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1. El Nahas AM, Bello AK. Chronic kidney disease: the global challenge. The Lancet 2005;365(9456):331-340. 2. Rossi M, Campbell K, L., Johnson D, W. Indoxyl sulphate and p-cresyl sulphate: therapeutically modifiable nephrovascular toxins. OA Nephrology 2013;1(2):13. 3. Dou L, Bertrand E, Cerini C, et al. The uremic solutes p-cresol and indoxyl sulfate inhibit endothelial proliferation and wound repair. Kidney Int. 2004;65(2):442-51. 4. Motojima M, Hosokawa A, Yamato H, et al. Uremic toxins of organic anions up-regulate PAI-1 expression by induction of NF-kappaB and free radical in proximal tubular cells. Kidney Int. 2003;63(5):1671-80. 5. Watanabe H, Miyamoto Y, Honda D, et al. p-Cresyl sulfate causes renal tubular cell damage by inducing oxidative stress by activation of NADPH oxidase. Kidney Int. 2013;83(4):582-92. 6. Sun CY, Chang SC, Wu MS. Uremic Toxins Induce Kidney Fibrosis by Activating Intrarenal Renin-Angiotensin-Aldosterone System Associated Epithelial-to-Mesenchymal Transition. PLoS One 2012;7(3):e34026. 7. Barreto FC, Barreto DV, Liabeuf S, et al. Serum Indoxyl Sulfate Is Associated with Vascular Disease and Mortality in Chronic Kidney Disease Patients. Clin. J. Am. Soc. Nephrol. 2009;4(10):1551-1558. 8. Wu IW, Hsu KH, Lee CC, et al. p-Cresyl sulphate and indoxyl sulphate predict progression of chronic kidney disease. Nephrol. Dial. Transplant. 2010;26(3):938-947. 9. Wu IW, Hsu KH, Hsu HJ, et al. Serum free p-cresyl sulfate levels predict cardiovascular and all-cause mortality in elderly hemodialysis patients-a prospective cohort study. Nephrol. Dial. Transplant. 2012;27(3):1169-75. 10. Lin CJ, Liu HL, Pan CF, et al. Indoxyl sulfate predicts cardiovascular disease and renal function deterioration in advanced chronic kidney disease. Arch. Med. Res. 2012;43(6):451-6. 11. Owada A, Nakao M, Koike J, et al. Effects of oral adsorbent AST-120 on the progression of chronic renal failure: a randomized controlled study. Kidney Int. Suppl. 1997;63:S188-90. 12. Yu M, Kim YJ, Kang DH. Indoxyl sulfate-induced endothelial dysfunction in patients with chronic kidney disease via an induction of oxidative stress. Clin. J. Am. Soc. Nephrol. 2011;6(1):30-9. 13. Smith EA, Macfarlane GT. Formation of Phenolic and Indolic Compounds by Anaerobic Bacteria in the Human Large Intestine. Microb. Ecol. 1997;33(3):180-8. 14. Vaziri ND, Wong J, Pahl M, et al. Chronic kidney disease alters intestinal microbial flora. Kidney Int. 2013;83(2):308-15. 15. Poesen R, Viaene L, Verbeke K, et al. Renal Clearance and Intestinal Generation of p-Cresyl Sulfate and Indoxyl Sulfate in CKD. Clin. J. Am. Soc. Nephrol. 2013. 16. Lin CJ, Chen HH, Pan CF, et al. p-Cresylsulfate and indoxyl sulfate level at different stages of chronic kidney disease. J. Clin. Lab. Anal. 2011;25(3):191-7. 17. Melamed ML, Plantinga L, Shafi T, et al. Retained organic solutes, patient characteristics and all-cause and cardiovascular mortality in hemodialysis: results from the retained organic solutes and clinical outcomes (ROSCO) investigators. BMC Nephrol. 2013;14(1):134. 18. Schulman G, Berl T, Beck GJ, et al. EPPIC (Evaluating Prevention of Progression In Chronic Kidney Disease): Results from 2 Phase III, Randomized, Placebo-Controlled, Double-Blind Trials of AST-120 in Adults with CKD ASN 2012;A:PO1106. 19. Isbel NM, Haluska B, Johnson DW, et al. Increased targeting of cardiovascular risk factors in patients with chronic kidney disease does not improve atheroma burden or cardiovascular function. Am. Heart J. 2006;151(3):745-53. 20. KDIGO. KDIGO 2012 Clinial Practice Guidelines for the Evaluation and Management of Chronic Kidney Disease. Kidney Int. 2013;3(1). 21. Pretorius C, J., McWhinney B, C., Sipinkoski B, et al. Reference ranges and biological variation of free and total serum indoxyl- and p-cresyl sulphate measured with a rapid UPLC fluorescence detection method. Clin. Chim. Acta 2013;419:122-126. 22. Petchey WG, Hawley CM, Johnson DW, et al. Multimodality vascular imaging in CKD: divergence of risk between measured parameters. Nephrology, dialysis, transplantation : official publication of the European Dialysis and Transplant Association - European Renal Association 2012;27(3):1004-12. 23. Wu GD, Chen J, Hoffmann C, et al. Linking long-term dietary patterns with gut microbial enterotypes. Science 2011;334(6052):105-8.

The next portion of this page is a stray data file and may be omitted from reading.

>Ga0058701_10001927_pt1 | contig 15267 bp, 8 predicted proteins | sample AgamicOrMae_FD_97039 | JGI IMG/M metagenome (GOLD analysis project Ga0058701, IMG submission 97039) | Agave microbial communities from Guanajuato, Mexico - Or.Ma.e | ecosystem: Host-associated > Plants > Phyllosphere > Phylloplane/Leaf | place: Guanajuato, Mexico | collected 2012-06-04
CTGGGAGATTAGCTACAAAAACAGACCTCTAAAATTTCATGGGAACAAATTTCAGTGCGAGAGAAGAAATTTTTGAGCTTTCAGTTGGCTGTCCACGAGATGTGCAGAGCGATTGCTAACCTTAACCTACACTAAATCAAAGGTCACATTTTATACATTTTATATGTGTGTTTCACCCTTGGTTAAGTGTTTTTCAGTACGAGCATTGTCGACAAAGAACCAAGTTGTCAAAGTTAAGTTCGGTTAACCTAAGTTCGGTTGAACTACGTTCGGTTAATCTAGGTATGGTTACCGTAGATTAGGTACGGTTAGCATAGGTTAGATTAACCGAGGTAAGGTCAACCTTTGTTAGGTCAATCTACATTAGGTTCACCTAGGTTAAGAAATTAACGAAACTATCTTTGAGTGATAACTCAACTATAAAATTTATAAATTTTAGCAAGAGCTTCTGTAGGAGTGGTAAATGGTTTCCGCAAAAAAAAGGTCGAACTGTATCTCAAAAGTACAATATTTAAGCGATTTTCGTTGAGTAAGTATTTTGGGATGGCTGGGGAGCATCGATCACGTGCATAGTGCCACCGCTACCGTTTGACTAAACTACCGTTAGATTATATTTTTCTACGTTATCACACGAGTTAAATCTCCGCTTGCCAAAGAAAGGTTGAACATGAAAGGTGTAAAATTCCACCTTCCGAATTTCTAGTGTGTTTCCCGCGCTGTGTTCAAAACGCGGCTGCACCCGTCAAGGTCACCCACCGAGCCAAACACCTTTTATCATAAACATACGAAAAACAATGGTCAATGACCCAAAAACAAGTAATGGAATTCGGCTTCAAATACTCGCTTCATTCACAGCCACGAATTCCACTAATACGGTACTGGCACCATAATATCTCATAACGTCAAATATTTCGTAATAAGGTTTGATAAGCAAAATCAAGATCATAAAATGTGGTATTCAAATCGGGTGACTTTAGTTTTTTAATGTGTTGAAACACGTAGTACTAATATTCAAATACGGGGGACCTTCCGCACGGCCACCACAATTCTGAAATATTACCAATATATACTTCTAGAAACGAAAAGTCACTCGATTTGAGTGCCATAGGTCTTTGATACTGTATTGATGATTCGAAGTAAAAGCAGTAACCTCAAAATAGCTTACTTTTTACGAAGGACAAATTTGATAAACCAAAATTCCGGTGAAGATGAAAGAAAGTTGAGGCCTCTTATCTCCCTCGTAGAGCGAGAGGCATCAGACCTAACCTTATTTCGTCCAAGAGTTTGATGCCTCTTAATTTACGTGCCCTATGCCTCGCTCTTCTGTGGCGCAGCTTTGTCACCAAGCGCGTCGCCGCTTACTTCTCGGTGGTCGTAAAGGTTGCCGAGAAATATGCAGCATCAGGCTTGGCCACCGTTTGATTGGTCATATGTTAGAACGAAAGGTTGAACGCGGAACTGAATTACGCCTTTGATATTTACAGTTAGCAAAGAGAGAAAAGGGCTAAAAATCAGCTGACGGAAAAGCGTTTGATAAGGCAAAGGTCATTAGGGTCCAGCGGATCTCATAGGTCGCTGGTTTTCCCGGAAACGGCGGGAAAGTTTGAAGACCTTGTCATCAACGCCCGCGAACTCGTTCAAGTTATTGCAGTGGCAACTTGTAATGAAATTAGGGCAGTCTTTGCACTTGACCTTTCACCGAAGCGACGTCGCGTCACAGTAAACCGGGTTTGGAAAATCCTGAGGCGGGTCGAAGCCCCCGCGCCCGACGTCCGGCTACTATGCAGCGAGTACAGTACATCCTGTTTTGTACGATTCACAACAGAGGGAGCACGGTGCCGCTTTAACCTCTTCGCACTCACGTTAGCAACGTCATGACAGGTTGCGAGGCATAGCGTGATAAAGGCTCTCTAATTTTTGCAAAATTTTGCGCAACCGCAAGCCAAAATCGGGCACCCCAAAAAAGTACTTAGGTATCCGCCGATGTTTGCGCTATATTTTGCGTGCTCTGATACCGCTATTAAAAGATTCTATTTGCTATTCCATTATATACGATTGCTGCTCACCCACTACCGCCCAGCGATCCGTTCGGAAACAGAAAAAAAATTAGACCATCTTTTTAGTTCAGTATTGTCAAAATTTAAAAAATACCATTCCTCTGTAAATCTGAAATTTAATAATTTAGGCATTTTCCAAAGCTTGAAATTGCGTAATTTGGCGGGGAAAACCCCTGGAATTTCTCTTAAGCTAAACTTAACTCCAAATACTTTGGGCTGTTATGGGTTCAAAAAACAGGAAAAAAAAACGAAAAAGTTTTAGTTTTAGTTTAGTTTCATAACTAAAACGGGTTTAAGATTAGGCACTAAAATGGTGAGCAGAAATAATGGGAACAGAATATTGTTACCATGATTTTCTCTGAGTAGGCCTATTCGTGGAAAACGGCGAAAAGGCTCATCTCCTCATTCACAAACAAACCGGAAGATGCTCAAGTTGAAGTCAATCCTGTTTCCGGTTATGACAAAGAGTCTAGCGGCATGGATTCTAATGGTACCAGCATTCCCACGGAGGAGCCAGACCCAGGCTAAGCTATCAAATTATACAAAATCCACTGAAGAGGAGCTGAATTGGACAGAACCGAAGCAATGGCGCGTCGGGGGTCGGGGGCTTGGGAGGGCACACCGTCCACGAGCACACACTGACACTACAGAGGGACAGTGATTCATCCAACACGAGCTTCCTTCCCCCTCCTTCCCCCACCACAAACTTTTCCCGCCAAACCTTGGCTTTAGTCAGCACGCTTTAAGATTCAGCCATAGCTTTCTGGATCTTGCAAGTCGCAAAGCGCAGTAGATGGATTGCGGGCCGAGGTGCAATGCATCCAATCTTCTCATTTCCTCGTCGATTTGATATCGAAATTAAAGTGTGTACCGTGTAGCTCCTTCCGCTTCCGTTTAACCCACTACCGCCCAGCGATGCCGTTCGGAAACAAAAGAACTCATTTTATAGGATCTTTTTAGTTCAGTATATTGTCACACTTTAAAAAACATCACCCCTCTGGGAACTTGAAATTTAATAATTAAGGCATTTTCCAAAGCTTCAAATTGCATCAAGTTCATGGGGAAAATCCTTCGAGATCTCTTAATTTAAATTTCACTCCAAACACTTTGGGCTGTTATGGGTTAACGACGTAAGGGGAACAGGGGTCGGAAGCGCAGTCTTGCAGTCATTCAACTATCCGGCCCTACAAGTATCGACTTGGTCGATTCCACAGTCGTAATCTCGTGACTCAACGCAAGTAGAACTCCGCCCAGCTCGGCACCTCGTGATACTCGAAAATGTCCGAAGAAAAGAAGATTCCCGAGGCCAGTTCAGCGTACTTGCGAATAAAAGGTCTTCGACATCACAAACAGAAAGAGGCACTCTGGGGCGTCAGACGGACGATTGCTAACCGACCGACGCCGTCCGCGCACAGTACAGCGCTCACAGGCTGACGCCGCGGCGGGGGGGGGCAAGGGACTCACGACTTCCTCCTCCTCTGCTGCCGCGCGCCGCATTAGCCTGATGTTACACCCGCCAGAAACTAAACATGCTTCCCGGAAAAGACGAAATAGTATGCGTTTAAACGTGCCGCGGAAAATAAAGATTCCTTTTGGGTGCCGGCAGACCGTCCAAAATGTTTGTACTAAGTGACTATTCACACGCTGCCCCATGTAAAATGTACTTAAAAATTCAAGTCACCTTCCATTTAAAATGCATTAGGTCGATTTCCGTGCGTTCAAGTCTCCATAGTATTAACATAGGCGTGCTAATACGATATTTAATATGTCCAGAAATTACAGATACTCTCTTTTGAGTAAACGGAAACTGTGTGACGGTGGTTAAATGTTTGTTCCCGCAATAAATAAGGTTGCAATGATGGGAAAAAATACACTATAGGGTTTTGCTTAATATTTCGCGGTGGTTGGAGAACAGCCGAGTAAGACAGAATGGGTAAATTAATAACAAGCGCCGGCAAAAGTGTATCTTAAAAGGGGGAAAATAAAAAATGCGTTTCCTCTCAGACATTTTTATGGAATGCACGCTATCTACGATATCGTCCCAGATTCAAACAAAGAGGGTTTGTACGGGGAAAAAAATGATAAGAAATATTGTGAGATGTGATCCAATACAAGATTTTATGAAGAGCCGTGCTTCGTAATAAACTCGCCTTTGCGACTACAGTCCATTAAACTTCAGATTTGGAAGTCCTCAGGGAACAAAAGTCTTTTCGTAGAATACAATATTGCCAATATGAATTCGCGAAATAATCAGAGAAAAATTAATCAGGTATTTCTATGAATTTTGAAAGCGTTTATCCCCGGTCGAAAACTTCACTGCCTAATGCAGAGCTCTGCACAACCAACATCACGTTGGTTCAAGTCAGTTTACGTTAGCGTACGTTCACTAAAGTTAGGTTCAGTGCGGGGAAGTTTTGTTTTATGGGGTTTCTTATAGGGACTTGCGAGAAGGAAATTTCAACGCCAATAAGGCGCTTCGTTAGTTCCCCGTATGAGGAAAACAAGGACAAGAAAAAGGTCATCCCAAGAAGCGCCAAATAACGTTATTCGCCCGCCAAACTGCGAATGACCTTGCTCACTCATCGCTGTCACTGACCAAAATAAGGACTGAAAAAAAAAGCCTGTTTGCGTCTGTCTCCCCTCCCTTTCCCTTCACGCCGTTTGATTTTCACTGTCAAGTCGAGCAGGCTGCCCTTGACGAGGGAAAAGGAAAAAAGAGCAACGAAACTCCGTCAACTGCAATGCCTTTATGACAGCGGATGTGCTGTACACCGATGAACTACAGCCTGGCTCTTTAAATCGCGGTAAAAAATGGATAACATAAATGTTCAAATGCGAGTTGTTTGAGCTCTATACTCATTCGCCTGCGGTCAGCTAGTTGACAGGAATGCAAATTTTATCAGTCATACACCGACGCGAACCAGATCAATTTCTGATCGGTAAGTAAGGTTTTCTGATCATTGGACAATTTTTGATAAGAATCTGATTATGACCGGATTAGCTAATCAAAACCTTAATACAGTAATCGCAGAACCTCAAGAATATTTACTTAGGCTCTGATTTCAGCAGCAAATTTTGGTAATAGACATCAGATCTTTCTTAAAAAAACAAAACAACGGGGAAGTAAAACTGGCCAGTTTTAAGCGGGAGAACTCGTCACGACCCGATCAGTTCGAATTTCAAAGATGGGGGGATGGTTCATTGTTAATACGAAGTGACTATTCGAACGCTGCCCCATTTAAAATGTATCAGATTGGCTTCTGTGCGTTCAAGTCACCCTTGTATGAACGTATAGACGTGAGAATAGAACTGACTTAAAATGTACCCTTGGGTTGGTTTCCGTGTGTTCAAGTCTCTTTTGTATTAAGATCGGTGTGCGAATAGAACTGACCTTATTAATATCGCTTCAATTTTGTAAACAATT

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24. Niwa T, Nomura T, Sugiyama S, et al. The protein metabolite hypothesis, a model for the progression of renal failure: an oral adsorbent lowers indoxyl sulfate levels in undialyzed uremic patients. Kidney Int. Suppl. 1997;62:S23-8. 25. Schulman G, Agarwal R, Acharya M, et al. A multicenter, randomized, double-blind, placebocontrolled, dose-ranging study of AST-120 (Kremezin) in patients with moderate to severe CKD. Am. J. Kidney Dis. 2006;47(4):565-77. 26. Liabeuf S, Barreto DV, Barreto FC, et al. Free p-cresylsulphate is a predictor of mortality in patients at different stages of chronic kidney disease. Nephrol. Dial. Transplant. 2010;25(4):1183-91. 27. Watanabe H, Noguchi T, Miyamoto Y, et al. Interaction Between Two Sulfate Conjugated Uremic Toxins, p-cresyl Sulfate and Indoxyl Sulfate, During Binding with Human Serum Albumin. Drug Metab. Dispos. 2012. 28. Moradi H, Sica DA, Kalantar-Zadeh K. Cardiovascular burden associated with uremic toxins in patients with chronic kidney disease. Am. J. Nephrol. 2013;38(2):136-48. 29. Shimazu S, Hirashiki A, Okumura T, et al. Association between indoxyl sulfate and cardiac dysfunction and prognosis in patients with dilated cardiomyopathy. Circ. J. 2013;77(2):390-6. 30. Hsu CC, Lu YC, Chiu CA, et al. Levels of indoxyl sulfate are associated with severity of coronary atherosclerosis. Clin. Invest. Med. 2013;36(1):E42-9. 31. Sato B, Yoshikawa D, Ishii H, et al. Indoxyl sulfate, a uremic toxin, and carotid intima-media thickness in patients with coronary artery disease. Int. J. Cardiol. 2013;163(2):214-6.